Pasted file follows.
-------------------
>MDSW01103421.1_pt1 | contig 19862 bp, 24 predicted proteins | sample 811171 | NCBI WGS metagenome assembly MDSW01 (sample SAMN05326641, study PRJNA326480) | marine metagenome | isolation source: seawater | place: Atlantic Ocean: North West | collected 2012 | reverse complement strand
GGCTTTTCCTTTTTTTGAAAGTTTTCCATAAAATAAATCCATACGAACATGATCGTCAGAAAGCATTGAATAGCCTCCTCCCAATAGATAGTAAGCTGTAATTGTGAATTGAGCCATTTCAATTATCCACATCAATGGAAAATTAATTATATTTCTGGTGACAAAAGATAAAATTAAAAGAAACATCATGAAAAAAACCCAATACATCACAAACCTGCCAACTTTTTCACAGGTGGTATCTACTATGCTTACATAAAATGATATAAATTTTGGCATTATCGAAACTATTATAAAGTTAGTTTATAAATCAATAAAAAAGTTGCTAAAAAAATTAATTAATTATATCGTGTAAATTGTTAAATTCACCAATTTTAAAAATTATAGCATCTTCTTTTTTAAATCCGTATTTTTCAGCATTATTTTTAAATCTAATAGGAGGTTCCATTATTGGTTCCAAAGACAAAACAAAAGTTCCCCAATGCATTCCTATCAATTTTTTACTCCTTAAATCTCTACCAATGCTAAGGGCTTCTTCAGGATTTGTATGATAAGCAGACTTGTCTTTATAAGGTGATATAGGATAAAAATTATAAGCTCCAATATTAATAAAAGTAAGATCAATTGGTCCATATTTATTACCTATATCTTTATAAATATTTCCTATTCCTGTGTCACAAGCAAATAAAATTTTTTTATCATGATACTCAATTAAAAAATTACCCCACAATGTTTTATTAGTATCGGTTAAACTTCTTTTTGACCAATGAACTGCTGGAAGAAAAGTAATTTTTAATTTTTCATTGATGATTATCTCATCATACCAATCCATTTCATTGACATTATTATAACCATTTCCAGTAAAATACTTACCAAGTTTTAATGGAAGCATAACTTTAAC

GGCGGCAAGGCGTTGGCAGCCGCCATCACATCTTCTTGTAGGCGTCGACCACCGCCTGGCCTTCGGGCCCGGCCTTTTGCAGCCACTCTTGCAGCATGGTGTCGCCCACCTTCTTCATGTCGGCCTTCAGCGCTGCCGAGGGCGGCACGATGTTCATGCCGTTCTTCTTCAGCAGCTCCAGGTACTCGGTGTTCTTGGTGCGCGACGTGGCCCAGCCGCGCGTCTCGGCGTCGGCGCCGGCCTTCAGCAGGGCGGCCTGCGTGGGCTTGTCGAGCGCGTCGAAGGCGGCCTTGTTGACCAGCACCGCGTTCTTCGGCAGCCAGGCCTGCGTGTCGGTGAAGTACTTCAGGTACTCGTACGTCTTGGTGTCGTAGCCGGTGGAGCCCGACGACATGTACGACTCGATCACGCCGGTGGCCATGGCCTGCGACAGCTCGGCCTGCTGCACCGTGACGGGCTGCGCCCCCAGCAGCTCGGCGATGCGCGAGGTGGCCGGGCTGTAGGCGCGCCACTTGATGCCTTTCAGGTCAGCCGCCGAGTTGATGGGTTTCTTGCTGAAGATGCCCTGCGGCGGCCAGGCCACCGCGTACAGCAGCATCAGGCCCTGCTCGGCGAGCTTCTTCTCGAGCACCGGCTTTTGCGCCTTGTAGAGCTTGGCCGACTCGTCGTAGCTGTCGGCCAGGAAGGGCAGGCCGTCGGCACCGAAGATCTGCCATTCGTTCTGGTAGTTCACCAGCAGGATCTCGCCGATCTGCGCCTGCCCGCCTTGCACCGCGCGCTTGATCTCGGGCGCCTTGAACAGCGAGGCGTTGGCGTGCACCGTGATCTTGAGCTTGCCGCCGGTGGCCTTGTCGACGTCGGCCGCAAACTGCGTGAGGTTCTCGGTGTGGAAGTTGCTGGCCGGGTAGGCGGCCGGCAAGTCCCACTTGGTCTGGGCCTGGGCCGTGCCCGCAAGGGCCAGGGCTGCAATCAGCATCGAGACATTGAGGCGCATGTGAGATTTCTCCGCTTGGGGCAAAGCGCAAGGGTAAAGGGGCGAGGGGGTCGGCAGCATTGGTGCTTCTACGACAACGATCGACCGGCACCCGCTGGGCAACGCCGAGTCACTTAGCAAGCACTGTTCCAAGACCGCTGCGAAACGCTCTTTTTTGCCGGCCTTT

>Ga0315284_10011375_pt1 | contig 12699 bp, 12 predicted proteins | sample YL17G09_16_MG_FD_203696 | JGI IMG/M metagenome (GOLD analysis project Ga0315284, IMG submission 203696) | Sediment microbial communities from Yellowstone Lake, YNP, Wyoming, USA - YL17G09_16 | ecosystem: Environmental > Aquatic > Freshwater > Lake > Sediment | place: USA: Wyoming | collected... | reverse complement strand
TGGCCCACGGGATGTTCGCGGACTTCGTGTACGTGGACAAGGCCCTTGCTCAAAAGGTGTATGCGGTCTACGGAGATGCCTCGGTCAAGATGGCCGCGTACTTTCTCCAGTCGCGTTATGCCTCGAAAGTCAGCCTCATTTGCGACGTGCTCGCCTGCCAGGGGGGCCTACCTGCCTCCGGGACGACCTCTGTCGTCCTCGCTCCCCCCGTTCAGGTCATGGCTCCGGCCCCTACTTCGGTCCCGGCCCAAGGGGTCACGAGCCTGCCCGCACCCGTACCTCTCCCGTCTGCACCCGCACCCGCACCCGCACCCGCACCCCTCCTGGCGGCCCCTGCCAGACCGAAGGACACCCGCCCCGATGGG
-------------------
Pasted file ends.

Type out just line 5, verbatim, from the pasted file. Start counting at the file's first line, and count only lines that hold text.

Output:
TGGCCCACGGGATGTTCGCGGACTTCGTGTACGTGGACAAGGCCCTTGCTCAAAAGGTGTATGCGGTCTACGGAGATGCCTCGGTCAAGATGGCCGCGTACTTTCTCCAGTCGCGTTATGCCTCGAAAGTCAGCCTCATTTGCGACGTGCTCGCCTGCCAGGGGGGCCTACCTGCCTCCGGGACGACCTCTGTCGTCCTCGCTCCCCCCGTTCAGGTCATGGCTCCGGCCCCTACTTCGGTCCCGGCCCAAGGGGTCACGAGCCTGCCCGCACCCGTACCTCTCCCGTCTGCACCCGCACCCGCACCCGCACCCGCACCCCTCCTGGCGGCCCCTGCCAGACCGAAGGACACCCGCCCCGATGGG